Monday, March 28, 2011

Open Mic. Closed Mic.

Ok, so I admit that it really isn't an Open Mic. You can't just show up and expect to read. But the 16 Library members that signed up in advance and read from their newly published or work in progress were terrifically entertaining nonetheless. We had a packed house for the Library's 4th Open Mic (Closed Mic?) last Thursday night.

As I was acting as hostess and emcee, I had the unenviable job of marking time and enforcing the 5 minute reading rule. I may have been as nervous as the writers, my heart racing as the timer I was using clicked down the seconds; as a result, I surely missed some nuances in the readings and I definitely couldn't take down notes as I had hoped. In any case, here's a rundown on the evening...If you were there, please feel free to add your two cents to the comments below.

Someone has to go first and that job fell to Betsy Hulick, a member of the Library's poetry writing group, who read two potent poems from a collection called Shorts {along with one referencing a certain male anatomical part that got a good laugh}.

Fiction was well represented on Thursday. The first of 7 fiction offerings began with E.E. Liberty's forthcoming spy thriller Aquarius. Carol Rial, who runs the Great Reads reading group at NYSL, gave us a taste of Another Manhattan, her novel in progress.

Donald Paneth then stirred up the journalist-heavy crowd with a scathing critique of the current media with his Proposal for a new type of newspaper. The missive prompted a number of readers who followed him to out themselves as journalists to the crowd.

Former WSJ reporter {as we now know} Lauren Lipton, author of The Mating Rituals of the North American WASP, read from her as yet unnamed new novel.

Lauren Lipton

Unusual for our Open Mics, there were only 3 poets on the program. Carlyn Parker mused about a life of traveling and then finding herself widowed with an empty nest in a series of poems from her book Riding the Waves: A Memoir in Poetry and Prose.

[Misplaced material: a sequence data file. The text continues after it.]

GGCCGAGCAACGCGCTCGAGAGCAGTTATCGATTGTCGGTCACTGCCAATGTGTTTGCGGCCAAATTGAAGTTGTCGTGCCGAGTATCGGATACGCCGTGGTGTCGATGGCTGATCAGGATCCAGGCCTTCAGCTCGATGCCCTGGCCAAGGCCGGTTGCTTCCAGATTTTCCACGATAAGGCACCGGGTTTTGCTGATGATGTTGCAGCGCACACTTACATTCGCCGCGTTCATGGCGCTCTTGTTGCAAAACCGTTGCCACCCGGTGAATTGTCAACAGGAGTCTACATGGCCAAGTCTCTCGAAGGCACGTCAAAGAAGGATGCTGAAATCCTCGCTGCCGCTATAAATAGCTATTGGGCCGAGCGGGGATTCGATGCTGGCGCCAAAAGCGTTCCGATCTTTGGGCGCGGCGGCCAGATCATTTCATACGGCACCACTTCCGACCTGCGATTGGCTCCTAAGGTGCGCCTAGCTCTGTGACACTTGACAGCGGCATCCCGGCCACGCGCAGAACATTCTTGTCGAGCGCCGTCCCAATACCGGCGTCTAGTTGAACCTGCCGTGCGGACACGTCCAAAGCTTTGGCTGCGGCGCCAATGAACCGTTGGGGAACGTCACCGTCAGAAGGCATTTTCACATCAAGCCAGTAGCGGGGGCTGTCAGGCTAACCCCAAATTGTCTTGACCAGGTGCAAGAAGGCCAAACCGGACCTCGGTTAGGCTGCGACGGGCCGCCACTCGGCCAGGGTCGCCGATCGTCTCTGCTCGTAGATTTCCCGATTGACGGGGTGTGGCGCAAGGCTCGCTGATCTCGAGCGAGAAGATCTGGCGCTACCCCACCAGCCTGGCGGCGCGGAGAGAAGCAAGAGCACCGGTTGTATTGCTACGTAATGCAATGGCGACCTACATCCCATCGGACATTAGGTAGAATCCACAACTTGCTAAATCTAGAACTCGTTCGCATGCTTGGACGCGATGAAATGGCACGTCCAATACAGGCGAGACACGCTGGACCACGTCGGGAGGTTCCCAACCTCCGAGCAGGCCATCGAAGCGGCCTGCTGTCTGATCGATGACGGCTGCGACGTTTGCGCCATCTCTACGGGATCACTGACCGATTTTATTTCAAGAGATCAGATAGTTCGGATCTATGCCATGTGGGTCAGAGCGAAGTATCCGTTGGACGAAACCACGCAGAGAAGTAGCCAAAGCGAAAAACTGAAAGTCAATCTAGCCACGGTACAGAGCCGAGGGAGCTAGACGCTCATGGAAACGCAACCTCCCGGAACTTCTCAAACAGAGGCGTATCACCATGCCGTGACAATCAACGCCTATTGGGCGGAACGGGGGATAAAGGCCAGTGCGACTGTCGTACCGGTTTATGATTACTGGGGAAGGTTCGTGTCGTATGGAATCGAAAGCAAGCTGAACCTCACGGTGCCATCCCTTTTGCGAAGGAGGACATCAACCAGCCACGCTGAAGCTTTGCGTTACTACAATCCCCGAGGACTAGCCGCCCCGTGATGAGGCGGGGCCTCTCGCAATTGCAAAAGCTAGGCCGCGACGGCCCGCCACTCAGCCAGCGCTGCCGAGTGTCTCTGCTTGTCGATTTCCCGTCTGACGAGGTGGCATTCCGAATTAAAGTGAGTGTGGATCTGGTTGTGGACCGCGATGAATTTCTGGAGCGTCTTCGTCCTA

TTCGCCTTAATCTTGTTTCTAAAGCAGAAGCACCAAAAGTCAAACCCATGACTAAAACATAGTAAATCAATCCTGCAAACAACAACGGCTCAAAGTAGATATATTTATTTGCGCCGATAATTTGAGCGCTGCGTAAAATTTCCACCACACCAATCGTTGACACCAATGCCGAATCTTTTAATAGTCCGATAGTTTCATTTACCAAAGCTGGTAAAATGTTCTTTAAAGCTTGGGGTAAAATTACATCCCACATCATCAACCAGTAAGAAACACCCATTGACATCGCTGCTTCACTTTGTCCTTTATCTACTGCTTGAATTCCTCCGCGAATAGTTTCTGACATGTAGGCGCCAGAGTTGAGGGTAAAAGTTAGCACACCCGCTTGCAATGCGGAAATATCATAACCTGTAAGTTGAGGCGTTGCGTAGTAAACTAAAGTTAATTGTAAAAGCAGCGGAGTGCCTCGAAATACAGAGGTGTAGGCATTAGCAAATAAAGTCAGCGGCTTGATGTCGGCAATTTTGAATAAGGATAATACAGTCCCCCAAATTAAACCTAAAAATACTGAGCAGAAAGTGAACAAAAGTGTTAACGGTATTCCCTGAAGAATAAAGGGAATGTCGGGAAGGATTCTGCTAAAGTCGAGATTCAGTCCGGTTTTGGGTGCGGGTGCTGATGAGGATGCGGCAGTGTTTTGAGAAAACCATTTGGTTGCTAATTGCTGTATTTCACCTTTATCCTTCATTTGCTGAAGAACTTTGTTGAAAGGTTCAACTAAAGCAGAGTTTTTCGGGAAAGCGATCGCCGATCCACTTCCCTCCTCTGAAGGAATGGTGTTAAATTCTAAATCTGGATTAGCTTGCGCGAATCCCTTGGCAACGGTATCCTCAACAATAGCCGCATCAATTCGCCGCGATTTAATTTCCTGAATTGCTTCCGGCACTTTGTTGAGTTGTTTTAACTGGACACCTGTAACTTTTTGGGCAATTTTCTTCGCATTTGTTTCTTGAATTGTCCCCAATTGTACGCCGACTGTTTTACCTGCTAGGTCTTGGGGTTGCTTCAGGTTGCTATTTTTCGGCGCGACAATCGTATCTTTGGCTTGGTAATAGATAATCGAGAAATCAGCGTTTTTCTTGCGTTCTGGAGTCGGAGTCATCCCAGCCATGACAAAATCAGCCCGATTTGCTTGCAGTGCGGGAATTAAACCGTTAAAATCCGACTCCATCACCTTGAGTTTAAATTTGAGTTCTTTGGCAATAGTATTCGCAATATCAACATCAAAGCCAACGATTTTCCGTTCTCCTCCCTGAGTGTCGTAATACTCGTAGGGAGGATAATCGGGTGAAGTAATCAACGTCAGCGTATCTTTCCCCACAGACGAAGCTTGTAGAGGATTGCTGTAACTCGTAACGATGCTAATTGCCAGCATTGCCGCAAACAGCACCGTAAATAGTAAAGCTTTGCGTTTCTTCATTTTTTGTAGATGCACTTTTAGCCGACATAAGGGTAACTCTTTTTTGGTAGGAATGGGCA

Eric Best, another former journalist {San Francisco Examiner}, read the prologue from his moving and emotional memoir Into My Father's Wake. CUNY biology professor Sally G. Hoskins then changed the tone with a dose of canine insight in Doggedly Dreaming, a hilarious, laugh out loud essay from her book in progress called Not As Expected: A Scientist Looks at 21st Century Life.

Sally G. Hoskins is Doggedly Dreaming

A Portuguese Fado singer in Providence, RI is the protagonist in Cathy Torigian's atmospheric novel in progress, Fatima, who we first heard at Open Mic II.

Jack Levin then gave us What Men Don't Know {in only 5 minutes!}, a theater work in progress, which he later confessed he wrote the night before.

The remaining fiction came from Marion Cuba, author of Shanghai Legacy, who read from her latest historical fiction in progress, The Crucible of Vichy and Gary Schlesinger shared a chapter of his novel A Son and A Father, which is currently in revision.

Playwright C.S. Hanson called on friend and actor Vince Gatton to help read a scene from Etruscan Lovers and Other Fools, which was developed at LaMama and just finished a run at The Cornwall Town Hall in Cornwall, CT.

C.S. Hanson and Vince Gatton

From Sydney LeBlanc, we learned that x=3 (or it should, anyway) from the first chapter of her humorous memoir of growing up in Louisiana, Escape Velocity.

As the readings wound down, another journalist, Patricia Lawler Kenet read her short story Jeremy's Dream. And the Library's very own Alan Behler closed the readings with two powerful poems, one an ode to his vanishing hometown, Detroit.

After the readings, member writers and audience members finished up the wine and snacks and mingled and networked. We took a few pictures once we remembered we had a camera. Here's a link to all the snaps.

Thanks again to all our readers and to the rapt audience for a great evening!

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